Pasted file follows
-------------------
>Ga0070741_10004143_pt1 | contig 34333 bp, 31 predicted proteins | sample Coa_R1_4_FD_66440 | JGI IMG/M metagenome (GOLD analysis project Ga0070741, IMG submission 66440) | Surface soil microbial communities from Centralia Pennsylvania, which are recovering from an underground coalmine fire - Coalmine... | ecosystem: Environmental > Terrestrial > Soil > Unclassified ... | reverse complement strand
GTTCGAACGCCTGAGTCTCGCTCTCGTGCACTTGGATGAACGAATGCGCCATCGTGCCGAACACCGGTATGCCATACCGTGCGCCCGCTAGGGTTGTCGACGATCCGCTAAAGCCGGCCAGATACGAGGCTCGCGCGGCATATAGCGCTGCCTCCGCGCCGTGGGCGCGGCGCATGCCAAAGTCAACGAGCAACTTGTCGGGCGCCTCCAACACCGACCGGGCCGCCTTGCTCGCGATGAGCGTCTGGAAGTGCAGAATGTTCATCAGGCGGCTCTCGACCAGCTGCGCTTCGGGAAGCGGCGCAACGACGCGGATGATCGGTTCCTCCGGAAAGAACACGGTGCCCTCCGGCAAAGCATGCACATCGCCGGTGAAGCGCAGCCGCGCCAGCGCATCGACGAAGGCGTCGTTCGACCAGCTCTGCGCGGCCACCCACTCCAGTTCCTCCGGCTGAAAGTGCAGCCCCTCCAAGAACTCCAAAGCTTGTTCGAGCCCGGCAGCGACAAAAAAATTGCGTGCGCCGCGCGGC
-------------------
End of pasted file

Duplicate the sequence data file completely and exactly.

>Ga0070741_10004143_pt1 | contig 34333 bp, 31 predicted proteins | sample Coa_R1_4_FD_66440 | JGI IMG/M metagenome (GOLD analysis project Ga0070741, IMG submission 66440) | Surface soil microbial communities from Centralia Pennsylvania, which are recovering from an underground coalmine fire - Coalmine... | ecosystem: Environmental > Terrestrial > Soil > Unclassified ... | reverse complement strand
GTTCGAACGCCTGAGTCTCGCTCTCGTGCACTTGGATGAACGAATGCGCCATCGTGCCGAACACCGGTATGCCATACCGTGCGCCCGCTAGGGTTGTCGACGATCCGCTAAAGCCGGCCAGATACGAGGCTCGCGCGGCATATAGCGCTGCCTCCGCGCCGTGGGCGCGGCGCATGCCAAAGTCAACGAGCAACTTGTCGGGCGCCTCCAACACCGACCGGGCCGCCTTGCTCGCGATGAGCGTCTGGAAGTGCAGAATGTTCATCAGGCGGCTCTCGACCAGCTGCGCTTCGGGAAGCGGCGCAACGACGCGGATGATCGGTTCCTCCGGAAAGAACACGGTGCCCTCCGGCAAAGCATGCACATCGCCGGTGAAGCGCAGCCGCGCCAGCGCATCGACGAAGGCGTCGTTCGACCAGCTCTGCGCGGCCACCCACTCCAGTTCCTCCGGCTGAAAGTGCAGCCCCTCCAAGAACTCCAAAGCTTGTTCGAGCCCGGCAGCGACAAAAAAATTGCGTGCGCCGCGCGGC